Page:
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Pedro Paulo Gaião




Location: Rio de Janeiro, Brasil
Joined: 14 Mar 2015

Posts: 265

PostPosted: Wed 18 Oct, 2017 6:39 am    Post subject: Identifying Kings n' Princes at battle (1450-1540)         Reply with quote

I'm aware that since full white harness came to play, tabards and cloth-over-armor started to become rarer. My doubt is how, then, did the kings, princes and other high noblemen would be identified at battlefield both to their own soldiers as to their enemies, since they didn't would use, perhaps from a sparse minority, heraldic devices over their armor or at their shields. Did they were always accompanied by cavalry or infantry guardsmen with their own banners or the horses would still have heraldic devices over them (i.e. caparisons)? For the sake of example, I heard that Charles the Bold's household infantry were put to guard his personal flags; don't know if there was something similar to his figure.

These are some late 15th and early 16th century pictures of the holy roman emperor, the king of france and some of HRE princes:


This one is aparrently late 15th century or 1500's, showing Kaiser Maximilian I as a dismounted men-at-arms. The zwëihander is quite odd for its time, though.

Charles V over his enemies, somewhere after Mühlberg (mid-16th century):
https://upload.wikimedia.org/wikipedia/commons/thumb/e/e0/Charles_V_enthroned_over_his_defeated_enemies_Giulio_Clovio_mid_16th_century.jpg/1280px-Charles_V_enthroned_over_his_defeated_enemies_Giulio_Clovio_mid_16th_century.jpg

The nearest two figures at his left, in armor, are the Landgraf of Hesse and the Duke of Clevers (the one who married his daughter to Henry VIII).

"1518 Altdorfer Sieg Karls des Grossen ueber die Awaren anagoria"

https://scontent.fgig4-1.fna.fbcdn.net/v/t31.0-8/22538689_1314203272022251_5330835040135811411_o.jpg?oh=709ec9847c3892a56eb5a3d130ec5e12&oe=5A856691

It shows contemporary armies of the painter, as you can see the landsknecht and the gendarmes fighting for Charlemagne (in the golden armor, I believe)

“Burn old wood, read old books, drink old wines, have old friends.”
Alfonso X, King of Castile (1221-84)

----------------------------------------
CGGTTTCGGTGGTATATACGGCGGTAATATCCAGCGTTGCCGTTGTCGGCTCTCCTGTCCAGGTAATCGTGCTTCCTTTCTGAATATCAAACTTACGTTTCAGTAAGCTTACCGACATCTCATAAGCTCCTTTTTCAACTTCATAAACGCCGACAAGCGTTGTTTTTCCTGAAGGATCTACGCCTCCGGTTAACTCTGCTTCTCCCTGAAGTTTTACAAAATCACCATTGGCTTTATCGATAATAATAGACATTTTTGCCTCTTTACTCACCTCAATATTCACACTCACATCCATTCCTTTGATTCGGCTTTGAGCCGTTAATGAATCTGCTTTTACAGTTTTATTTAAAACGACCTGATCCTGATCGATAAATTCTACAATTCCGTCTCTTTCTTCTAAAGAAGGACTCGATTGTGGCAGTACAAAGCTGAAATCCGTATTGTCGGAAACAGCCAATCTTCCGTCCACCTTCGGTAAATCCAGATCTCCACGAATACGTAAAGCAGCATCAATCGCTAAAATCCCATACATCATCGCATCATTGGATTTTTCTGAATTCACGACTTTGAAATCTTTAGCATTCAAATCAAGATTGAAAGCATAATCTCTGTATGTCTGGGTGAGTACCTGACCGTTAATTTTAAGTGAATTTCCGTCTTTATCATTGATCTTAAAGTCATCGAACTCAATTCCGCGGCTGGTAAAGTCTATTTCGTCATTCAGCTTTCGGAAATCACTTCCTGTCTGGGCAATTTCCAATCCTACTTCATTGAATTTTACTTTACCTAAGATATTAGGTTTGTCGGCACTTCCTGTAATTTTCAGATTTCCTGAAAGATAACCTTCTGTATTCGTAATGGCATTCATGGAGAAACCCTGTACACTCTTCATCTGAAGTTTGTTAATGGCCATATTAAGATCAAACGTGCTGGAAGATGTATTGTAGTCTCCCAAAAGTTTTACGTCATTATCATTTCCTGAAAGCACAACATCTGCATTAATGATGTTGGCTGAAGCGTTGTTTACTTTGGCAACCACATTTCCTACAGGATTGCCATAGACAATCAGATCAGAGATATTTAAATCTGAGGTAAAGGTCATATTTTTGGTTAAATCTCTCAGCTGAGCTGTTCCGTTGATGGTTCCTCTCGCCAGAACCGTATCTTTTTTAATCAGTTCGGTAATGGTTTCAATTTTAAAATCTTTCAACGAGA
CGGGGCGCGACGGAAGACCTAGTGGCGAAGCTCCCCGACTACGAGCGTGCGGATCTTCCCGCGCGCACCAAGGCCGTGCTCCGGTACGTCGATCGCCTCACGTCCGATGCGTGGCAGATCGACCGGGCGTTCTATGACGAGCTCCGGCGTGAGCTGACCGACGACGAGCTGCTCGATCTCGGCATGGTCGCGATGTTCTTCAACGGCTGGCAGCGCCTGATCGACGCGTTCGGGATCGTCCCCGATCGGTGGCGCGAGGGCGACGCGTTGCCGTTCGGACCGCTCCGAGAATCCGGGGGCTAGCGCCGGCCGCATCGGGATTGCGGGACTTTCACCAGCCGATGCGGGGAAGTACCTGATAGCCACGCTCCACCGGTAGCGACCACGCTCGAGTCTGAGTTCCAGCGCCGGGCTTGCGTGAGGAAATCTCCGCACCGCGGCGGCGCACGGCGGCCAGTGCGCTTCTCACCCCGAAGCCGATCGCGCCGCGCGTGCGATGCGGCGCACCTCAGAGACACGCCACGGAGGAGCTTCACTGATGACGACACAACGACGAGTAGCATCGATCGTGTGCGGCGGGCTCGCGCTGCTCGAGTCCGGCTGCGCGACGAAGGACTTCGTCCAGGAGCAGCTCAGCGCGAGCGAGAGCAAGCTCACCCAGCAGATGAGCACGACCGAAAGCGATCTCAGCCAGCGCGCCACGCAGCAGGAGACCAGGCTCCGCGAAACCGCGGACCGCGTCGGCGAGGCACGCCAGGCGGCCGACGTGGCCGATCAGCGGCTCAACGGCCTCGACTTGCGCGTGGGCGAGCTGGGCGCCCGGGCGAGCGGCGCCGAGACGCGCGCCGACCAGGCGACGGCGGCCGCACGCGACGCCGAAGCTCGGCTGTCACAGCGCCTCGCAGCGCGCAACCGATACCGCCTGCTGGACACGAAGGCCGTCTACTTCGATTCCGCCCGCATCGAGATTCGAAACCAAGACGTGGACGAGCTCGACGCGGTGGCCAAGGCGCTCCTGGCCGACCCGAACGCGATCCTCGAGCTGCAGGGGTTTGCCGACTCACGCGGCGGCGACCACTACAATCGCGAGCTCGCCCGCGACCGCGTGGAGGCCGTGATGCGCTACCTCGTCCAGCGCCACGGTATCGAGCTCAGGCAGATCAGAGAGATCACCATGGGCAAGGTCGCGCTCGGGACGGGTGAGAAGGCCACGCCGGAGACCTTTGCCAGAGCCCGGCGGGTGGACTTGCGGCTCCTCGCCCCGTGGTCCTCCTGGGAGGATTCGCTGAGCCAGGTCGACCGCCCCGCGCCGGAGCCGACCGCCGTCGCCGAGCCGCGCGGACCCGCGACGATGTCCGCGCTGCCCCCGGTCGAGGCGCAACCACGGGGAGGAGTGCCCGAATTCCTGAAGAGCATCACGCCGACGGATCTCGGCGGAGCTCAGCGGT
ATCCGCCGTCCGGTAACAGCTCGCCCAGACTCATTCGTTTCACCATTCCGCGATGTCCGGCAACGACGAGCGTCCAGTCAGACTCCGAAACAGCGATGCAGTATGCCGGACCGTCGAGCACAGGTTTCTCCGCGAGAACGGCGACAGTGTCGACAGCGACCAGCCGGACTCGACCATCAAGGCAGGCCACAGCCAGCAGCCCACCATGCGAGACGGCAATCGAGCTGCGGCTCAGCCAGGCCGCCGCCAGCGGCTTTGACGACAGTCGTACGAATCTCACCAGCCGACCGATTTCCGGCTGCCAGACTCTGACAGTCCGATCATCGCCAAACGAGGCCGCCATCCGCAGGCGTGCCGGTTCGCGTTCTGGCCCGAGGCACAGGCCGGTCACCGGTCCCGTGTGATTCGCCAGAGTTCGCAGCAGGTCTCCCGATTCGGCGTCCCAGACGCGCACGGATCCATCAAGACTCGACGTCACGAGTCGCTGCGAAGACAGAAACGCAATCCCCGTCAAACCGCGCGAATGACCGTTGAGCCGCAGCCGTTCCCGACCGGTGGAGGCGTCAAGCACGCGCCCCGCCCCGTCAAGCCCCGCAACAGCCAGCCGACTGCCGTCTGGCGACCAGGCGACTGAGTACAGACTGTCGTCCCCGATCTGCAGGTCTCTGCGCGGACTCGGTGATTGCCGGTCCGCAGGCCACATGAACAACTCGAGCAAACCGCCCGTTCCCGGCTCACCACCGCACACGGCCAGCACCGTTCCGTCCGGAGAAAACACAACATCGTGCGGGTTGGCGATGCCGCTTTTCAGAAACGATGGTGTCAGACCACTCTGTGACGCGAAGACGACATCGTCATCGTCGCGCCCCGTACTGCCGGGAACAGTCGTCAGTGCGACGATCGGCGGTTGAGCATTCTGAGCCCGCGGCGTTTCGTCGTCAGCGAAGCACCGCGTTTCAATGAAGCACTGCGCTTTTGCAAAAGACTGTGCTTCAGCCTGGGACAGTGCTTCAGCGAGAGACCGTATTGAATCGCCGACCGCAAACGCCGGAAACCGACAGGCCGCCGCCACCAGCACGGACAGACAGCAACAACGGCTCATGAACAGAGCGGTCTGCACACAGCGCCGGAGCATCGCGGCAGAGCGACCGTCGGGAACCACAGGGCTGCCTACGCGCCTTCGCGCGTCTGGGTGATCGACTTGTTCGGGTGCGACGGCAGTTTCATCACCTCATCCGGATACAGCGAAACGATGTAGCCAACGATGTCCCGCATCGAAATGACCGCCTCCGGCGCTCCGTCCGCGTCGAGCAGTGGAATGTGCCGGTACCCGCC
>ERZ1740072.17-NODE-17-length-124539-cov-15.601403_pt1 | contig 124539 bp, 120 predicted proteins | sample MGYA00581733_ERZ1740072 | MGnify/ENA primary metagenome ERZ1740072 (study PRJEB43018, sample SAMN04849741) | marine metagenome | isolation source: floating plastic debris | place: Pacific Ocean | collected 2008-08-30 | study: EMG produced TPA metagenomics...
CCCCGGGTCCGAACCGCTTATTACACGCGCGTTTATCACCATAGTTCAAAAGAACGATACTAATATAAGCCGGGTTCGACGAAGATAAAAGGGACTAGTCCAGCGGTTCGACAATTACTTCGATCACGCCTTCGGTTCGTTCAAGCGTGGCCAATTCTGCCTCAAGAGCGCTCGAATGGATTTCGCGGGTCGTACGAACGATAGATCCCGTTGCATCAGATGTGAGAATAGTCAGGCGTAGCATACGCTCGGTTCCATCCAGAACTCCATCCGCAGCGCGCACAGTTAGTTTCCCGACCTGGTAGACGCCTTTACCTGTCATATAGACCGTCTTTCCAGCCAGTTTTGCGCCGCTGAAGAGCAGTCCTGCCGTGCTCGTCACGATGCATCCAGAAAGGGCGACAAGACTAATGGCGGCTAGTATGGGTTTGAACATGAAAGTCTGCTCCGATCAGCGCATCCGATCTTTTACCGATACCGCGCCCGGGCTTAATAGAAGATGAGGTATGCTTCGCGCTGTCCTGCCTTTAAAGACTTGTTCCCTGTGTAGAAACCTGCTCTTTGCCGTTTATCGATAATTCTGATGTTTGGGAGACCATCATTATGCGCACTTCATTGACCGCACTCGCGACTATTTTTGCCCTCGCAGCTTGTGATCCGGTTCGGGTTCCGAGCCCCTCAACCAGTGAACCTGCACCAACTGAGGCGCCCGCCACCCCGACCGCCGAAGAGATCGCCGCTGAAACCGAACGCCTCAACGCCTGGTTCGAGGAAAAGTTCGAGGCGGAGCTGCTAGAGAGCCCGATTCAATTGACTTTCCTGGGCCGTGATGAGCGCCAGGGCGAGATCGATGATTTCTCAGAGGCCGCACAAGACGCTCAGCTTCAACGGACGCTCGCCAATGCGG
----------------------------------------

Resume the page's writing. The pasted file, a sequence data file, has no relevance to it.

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Mark Lewis





Joined: 19 Apr 2014

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Posts: 359

PostPosted: Wed 18 Oct, 2017 7:13 am    Post subject: Re: Identifying Kings n' Princes at battle (1450-1540)         Reply with quote

Pedro Paulo Gaião wrote:
This one is aparrently late 15th century or 1500's, showing Kaiser Maximilian I as a dismounted men-at-arms. The zwëihander is quite odd for its time, though.

This is definitely not from the 15th century... it's attributed to Jan Swart von Groningen, who wasn't born until the 1490s. It's unlikely to date any earlier than around 1510, and the zweihander is consistent with that. Also I don't think there is anything to indicate that this is intended to portray Maximilian specifically - the British Museum describes this fellow as simply "a knight".
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Carlos Valenzuela Cordero




Location: Barcelona
Joined: 22 Feb 2018

Posts: 17

PostPosted: Fri 02 Mar, 2018 3:48 pm    Post subject:         Reply with quote

If you observe some representations of the kings of France in battle/arms - Louis XII in Genova 1507, François I en Marignan 1515 or François I en Pavia 1525 - you can watch they wear clothes above their harness and horse armour.

https://fr.wikipedia.org/wiki/Bataille_de_Marignan#/media/File:Francis-1515-Marignano.jpg


In some cases in the horse bard they were the royal flour de lys, like in Pavia, but his rival Charles duc de Bourbon also wear the flour the lys on his chest bard.

Francis I dismounted:
https://en.wikipedia.org/wiki/Bernard_van_Orley#/media/File:Manif._di_bruxelles_su_dis.di_bernart_von_orley,_arazzi_della_battaglia_di_pavia,_cattura_di_francesco_I_di_francia,_IGMN144489,_1526-31.JPG

Duc de Bourbon on horse:
https://en.wikipedia.org/wiki/Bernard_van_Orley#/media/File:Manif._di_bruxelles_su_dis.di_bernart_von_orley,_arazzi_della_battaglia_di_pavia,_attacco_alla_gendarmeria_francese,_IGMN144483,_1526-31.JPG

In the 1535 Tunis campaign cartoons and tapestries - see atachment - you can see the Emperor leading the met at arms battle folowed by the imperial standard. The standard bearer was the count of Bossu, by the way.

There are two men on foot following the Emperor on horse. They wear the characteristic yellow imperial livery "librea" of their body guard, and they are armed with short lances - or jinetas - and "rodelas" with Charles V mark: the Hercules columns. I think it could be a license of the painter to permit an easy identification to those who watch the tapestries, because it has no sense two men running between horses.

I think that the soldiers that capture the jing of France in Pavia didn't recognize him at first. I'm sure that people who didn't live in court didn't know their kings. A lord magnificiently dressed could be confused with them. When Philip the Handsome came to Spain by sea there was a strong storm. Some people though they were going to sunk. Then, they give to Philip a floater made of a skin to be tied to the prince. In the float you could read "Rey don Philipe" in order to recognize the body if anyone could recover the corpse.



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